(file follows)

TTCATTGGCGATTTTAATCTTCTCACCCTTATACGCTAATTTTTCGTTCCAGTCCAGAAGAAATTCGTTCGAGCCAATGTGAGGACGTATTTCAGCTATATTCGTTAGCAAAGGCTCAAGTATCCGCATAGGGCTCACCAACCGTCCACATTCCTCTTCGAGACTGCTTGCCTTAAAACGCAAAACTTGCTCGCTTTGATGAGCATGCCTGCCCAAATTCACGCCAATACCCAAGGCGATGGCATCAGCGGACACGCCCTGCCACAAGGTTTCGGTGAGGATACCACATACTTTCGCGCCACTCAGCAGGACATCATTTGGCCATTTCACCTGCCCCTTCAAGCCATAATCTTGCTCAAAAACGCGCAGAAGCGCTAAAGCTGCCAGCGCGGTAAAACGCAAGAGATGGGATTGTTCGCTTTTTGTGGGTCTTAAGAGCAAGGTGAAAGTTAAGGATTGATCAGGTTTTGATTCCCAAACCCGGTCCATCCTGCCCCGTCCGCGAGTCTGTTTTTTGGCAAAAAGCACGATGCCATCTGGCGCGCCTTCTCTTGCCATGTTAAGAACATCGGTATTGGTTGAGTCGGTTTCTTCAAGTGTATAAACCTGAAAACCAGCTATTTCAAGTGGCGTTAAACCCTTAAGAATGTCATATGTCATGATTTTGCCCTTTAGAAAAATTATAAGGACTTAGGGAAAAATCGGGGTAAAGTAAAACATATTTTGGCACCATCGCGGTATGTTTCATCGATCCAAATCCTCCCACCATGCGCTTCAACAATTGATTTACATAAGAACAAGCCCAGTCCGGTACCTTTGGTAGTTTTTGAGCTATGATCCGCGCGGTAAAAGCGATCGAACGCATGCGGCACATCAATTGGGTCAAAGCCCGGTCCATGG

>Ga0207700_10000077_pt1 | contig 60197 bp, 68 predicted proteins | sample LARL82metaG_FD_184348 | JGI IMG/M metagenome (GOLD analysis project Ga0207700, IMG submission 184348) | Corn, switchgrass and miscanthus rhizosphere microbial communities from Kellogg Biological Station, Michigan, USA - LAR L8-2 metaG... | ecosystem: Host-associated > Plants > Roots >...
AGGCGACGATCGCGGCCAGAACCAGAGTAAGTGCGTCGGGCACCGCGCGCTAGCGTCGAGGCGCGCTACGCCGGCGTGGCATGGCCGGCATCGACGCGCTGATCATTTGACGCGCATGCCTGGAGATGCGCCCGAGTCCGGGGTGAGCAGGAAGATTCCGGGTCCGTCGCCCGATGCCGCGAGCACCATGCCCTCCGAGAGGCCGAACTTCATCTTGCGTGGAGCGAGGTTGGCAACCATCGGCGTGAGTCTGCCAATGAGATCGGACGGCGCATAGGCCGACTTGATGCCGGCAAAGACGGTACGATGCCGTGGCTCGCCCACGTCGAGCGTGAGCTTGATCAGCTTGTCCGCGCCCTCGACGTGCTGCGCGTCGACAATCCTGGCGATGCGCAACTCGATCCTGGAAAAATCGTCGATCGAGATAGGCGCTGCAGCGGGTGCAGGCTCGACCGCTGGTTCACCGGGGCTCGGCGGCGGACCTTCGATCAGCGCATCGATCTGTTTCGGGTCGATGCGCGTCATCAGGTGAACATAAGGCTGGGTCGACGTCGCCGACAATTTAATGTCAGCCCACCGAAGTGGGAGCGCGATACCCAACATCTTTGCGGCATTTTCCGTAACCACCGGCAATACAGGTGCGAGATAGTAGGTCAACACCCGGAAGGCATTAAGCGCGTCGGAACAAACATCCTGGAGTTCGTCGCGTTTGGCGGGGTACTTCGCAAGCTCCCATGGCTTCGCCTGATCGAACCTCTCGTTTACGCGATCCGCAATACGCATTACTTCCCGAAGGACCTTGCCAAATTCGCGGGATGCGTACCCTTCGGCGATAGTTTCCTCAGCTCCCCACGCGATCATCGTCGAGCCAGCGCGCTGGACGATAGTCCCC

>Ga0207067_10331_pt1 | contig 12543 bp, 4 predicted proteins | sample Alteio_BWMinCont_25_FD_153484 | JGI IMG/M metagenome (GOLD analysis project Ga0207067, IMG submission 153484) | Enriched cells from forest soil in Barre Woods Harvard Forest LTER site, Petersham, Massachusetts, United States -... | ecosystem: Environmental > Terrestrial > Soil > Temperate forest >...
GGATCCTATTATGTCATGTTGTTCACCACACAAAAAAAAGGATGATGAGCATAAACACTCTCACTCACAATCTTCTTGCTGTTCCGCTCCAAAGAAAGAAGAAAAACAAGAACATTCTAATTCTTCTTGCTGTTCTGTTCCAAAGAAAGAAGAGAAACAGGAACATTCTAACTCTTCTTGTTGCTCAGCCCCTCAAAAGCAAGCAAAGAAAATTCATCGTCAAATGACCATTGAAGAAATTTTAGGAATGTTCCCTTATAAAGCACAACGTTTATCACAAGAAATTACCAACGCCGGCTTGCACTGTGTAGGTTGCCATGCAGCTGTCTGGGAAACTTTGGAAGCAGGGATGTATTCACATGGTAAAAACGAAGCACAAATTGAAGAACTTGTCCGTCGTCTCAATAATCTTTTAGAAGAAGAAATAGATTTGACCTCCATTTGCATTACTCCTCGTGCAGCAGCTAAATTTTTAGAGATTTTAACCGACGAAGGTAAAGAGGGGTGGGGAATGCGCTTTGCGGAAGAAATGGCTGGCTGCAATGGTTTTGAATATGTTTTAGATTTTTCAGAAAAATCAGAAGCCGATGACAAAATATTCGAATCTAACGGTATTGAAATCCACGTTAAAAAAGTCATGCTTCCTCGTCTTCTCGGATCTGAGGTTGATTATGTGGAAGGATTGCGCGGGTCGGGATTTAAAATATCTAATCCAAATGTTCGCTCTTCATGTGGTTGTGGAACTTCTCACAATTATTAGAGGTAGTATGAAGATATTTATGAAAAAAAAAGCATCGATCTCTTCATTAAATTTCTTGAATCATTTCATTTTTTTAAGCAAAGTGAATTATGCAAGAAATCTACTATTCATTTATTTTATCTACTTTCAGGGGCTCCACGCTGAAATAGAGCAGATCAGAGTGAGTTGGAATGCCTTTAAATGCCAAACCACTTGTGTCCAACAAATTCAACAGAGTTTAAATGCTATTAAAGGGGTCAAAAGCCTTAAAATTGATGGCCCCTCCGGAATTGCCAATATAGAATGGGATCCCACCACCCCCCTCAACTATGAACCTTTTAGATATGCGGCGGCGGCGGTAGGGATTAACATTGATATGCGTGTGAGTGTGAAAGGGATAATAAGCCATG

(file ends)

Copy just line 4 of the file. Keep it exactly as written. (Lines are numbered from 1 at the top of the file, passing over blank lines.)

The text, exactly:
>Ga0207067_10331_pt1 | contig 12543 bp, 4 predicted proteins | sample Alteio_BWMinCont_25_FD_153484 | JGI IMG/M metagenome (GOLD analysis project Ga0207067, IMG submission 153484) | Enriched cells from forest soil in Barre Woods Harvard Forest LTER site, Petersham, Massachusetts, United States -... | ecosystem: Environmental > Terrestrial > Soil > Temperate forest >...